Troubled Japanese industrial giant, Toshiba (TOSBF) , took another knock on Tuesday as its chairman stepped down following a decision by the company to suspend the release of its full-year results by a month.

Shigenori Shiga has resigned from his role as chairman but will remain with the company until June as it tries to address challenges at its U.S. nuclear business, Westinghouse.

Toshiba has guided that it will likely post a net loss of around ¥500 billion ($4.4 billion) following a mammoth ¥700 billion write down to the value of Westinghouse.

However, this number could rise before results are published, thanks to an ongoing investigation into the the pricing of an acquisition in the U.S.

Westinghouse, which Toshiba bought for $5.4 billion in 2006, overpaid to acquire a contractor that was working on several nuclear plants for it and now faces having to write down its investment and costs relating to projects that are badly behind schedule and over budget.

It is the Westinghouse acquisition of CB&I Stone & Webster assets that have caused it to fall behind schedule in publishing its financial statements.

"Internal reports were made to Toshiba's audit committee that suggested that internal controls related to the purchase price allocation process for Westinghouse's acquisition of CB&I Stone & Webster were inadequate," Toshiba said in a statement on Tuesday.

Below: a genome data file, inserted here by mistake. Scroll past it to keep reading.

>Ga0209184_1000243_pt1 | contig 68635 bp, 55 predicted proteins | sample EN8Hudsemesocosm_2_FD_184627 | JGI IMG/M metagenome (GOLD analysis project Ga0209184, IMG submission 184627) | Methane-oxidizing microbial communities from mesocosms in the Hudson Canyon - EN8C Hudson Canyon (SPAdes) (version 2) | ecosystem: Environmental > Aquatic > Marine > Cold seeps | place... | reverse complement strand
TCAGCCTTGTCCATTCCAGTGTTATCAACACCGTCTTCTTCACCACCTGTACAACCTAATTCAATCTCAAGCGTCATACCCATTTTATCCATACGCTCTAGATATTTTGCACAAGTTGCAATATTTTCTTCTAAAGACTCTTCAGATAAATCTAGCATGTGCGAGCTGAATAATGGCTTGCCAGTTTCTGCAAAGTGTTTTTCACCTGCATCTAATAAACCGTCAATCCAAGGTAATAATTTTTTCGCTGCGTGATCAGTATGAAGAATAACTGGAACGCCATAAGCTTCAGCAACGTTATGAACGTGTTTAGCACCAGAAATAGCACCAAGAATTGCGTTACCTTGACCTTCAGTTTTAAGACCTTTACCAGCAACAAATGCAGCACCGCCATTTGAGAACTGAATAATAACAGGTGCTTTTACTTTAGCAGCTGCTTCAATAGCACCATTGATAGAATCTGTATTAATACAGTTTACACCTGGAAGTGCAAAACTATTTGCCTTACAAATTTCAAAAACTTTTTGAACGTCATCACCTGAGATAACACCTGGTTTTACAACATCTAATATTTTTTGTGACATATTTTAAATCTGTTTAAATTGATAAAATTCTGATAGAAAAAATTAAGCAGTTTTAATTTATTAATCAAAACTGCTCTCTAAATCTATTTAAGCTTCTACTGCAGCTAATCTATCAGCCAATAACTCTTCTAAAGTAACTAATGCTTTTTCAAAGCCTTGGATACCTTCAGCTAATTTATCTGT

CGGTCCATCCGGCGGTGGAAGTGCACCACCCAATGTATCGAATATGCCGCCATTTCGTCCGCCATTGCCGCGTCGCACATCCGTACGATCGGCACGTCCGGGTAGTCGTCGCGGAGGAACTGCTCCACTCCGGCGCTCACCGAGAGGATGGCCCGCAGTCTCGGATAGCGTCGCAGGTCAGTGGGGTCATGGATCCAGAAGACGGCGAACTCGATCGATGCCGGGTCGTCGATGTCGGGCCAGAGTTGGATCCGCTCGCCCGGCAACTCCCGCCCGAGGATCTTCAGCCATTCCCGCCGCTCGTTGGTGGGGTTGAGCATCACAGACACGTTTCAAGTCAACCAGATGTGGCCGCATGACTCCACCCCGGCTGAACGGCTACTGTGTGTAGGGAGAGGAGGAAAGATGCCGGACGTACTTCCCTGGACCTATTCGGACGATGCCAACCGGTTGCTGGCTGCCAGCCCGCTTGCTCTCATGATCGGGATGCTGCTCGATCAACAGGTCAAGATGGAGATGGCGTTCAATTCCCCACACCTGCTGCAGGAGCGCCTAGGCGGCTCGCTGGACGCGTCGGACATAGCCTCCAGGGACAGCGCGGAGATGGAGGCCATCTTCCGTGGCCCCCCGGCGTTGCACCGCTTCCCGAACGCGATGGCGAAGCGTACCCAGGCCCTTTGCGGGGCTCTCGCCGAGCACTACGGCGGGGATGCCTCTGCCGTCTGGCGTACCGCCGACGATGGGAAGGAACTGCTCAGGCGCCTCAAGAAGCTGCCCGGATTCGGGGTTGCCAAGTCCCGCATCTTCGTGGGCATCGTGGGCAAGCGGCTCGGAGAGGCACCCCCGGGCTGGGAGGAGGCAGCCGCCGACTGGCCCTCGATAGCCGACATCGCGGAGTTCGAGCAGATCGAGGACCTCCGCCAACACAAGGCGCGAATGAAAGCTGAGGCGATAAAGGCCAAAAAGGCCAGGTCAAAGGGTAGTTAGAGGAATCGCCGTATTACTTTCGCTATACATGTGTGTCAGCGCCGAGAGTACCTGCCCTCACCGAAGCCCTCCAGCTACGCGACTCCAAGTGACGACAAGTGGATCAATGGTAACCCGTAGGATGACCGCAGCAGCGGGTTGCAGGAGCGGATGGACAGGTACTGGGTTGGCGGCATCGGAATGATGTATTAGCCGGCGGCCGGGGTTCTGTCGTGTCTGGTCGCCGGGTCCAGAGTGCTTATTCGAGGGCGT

"On January 28, managers at Westinghouse indicated concerns that senior management at Westinghouse was exerting inappropriate pressure in order to advance the PPA process."

Toshiba has hired lawyers from Nishimura & Asahi to investigate whether there was any wrongdoing on the part of Westinghouse management during the acquisition.

Toshiba bet on nuclear power and bought Westinghouse originally as part of an effort to diversify away from its volatile and evolving electronics business. But since the acquisition, Westinghouse has done little but create problems for the Japanese conglomerate after the Fukushima nuclear disaster dented Japan's appetite for nuclear fuel and a key new nuclear reactor proved difficult to implement and failed to gain traction.

Toshiba now faces a choice between continuing to sink money into a venture that has already forced it to place part of its core business up for sale, and cutting its losses. It will update the market again before March 14.

The stock had not long recovered from the accounting scandal of 2015 that saw the company delay the release of its financial statements for four months and ultimately book a record loss of ¥479.4 billion.